Natural gas withdrawals, which typically begin in mid-November in the U.S., are likely to begin about two weeks early this year.
Implied daily gas-storage changes over the past week have shown a net pull on storage, according to Platts. This comes amid a cold front sweeping across the U.S., coupled with lower production and strong LNG demand. Weekly storage changes, as reported by the EIA are shown in the chart below. Peak storage levels are usually observed near November 15, but this year we could see gas withdrawals for the gas weeks ending October 30 and November 6. The week of October 30, which is the current gas week, is estimated to pull about 19 Bcf from total storage, according to Platts. If the estimate holds, it would be the earliest weekly withdrawal since 2006.
The smaller inset chart above represents how bullish the next three weeks could be compared to the five-year average weekly change. A supposed withdrawal of 19 Bcf for this week (reporting will occur on November 5) would be 81 Bcf lower than what is typical for that corresponding week in the past five years. There are a combination of factors causing the early gas withdrawal.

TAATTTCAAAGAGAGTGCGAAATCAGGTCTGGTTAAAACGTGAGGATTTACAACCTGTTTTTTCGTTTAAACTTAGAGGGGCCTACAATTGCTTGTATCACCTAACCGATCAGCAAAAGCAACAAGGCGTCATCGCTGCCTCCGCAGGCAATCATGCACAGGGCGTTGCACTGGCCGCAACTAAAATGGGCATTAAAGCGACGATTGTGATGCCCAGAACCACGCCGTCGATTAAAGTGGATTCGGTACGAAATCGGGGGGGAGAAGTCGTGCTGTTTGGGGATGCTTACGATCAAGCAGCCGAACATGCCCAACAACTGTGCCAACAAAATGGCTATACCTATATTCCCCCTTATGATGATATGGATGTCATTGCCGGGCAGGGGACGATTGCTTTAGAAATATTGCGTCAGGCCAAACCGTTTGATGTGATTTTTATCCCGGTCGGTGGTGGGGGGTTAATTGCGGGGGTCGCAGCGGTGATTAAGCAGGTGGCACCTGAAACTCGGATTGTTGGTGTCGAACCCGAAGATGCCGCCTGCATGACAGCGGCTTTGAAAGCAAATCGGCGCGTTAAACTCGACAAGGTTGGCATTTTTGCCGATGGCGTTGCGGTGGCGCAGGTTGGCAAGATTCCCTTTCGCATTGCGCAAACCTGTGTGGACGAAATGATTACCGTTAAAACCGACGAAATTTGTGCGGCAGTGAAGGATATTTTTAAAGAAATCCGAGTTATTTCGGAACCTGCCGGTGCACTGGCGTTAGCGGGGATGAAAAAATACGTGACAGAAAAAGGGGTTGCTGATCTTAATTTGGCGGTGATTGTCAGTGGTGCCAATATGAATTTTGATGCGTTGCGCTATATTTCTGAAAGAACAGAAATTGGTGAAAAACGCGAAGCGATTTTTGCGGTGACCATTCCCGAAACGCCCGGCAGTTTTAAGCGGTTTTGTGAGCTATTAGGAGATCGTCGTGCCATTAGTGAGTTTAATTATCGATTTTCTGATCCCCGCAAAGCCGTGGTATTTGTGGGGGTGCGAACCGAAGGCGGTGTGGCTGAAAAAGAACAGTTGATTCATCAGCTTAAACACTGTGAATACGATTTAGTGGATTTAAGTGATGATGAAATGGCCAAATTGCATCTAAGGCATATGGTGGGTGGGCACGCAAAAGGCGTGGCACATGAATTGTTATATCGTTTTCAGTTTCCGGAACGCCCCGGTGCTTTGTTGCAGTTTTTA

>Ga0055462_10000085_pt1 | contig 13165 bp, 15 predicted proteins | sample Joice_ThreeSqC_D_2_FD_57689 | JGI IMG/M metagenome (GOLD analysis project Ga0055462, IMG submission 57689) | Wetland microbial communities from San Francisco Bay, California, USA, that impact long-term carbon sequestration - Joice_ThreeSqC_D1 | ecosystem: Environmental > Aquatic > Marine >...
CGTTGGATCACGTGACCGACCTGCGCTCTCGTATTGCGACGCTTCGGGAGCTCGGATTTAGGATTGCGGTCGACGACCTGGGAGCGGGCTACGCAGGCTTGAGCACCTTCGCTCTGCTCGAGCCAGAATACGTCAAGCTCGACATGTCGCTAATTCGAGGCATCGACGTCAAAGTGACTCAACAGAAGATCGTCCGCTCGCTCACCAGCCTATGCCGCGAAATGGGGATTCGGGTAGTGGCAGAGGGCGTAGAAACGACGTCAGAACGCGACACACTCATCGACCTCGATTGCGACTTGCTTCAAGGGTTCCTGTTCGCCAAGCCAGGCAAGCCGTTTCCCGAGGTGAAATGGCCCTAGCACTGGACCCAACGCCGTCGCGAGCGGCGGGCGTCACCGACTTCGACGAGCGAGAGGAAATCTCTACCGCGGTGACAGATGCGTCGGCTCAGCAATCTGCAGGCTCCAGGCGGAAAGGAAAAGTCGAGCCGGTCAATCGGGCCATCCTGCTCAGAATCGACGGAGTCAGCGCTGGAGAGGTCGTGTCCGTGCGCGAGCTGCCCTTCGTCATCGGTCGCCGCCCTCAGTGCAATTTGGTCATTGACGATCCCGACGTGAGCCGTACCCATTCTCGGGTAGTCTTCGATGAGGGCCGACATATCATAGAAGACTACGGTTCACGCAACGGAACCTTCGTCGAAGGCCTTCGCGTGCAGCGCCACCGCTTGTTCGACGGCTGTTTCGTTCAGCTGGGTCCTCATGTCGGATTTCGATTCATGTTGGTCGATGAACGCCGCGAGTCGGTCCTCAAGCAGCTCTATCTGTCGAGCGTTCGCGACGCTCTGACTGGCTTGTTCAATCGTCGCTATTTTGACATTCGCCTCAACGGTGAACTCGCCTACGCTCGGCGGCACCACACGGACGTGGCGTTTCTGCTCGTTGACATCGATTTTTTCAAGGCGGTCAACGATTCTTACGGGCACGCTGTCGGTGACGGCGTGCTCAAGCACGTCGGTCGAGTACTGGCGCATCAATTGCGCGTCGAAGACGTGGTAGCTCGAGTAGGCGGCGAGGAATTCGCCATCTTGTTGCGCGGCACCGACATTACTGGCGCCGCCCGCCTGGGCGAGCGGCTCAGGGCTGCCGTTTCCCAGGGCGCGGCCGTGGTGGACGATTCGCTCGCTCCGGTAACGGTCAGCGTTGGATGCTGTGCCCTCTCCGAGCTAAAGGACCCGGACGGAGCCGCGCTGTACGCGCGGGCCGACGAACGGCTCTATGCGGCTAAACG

First, gas production has recently nosedived due to Hurricane Zeta and freeze-offs. The Gulf of Mexico’s production fell from 2 Bcf/d to 0.5 Bcf/d as Zeta neared landfall. Texas, New Mexico, and the Rockies output all dropped due to freezing temperatures. All of these volumes should return rather quickly, but outages helped reduce Lower 48 daily gas production from near 89 Bcf/d to a low of about 85 Bcf/d, according to Bloomberg data.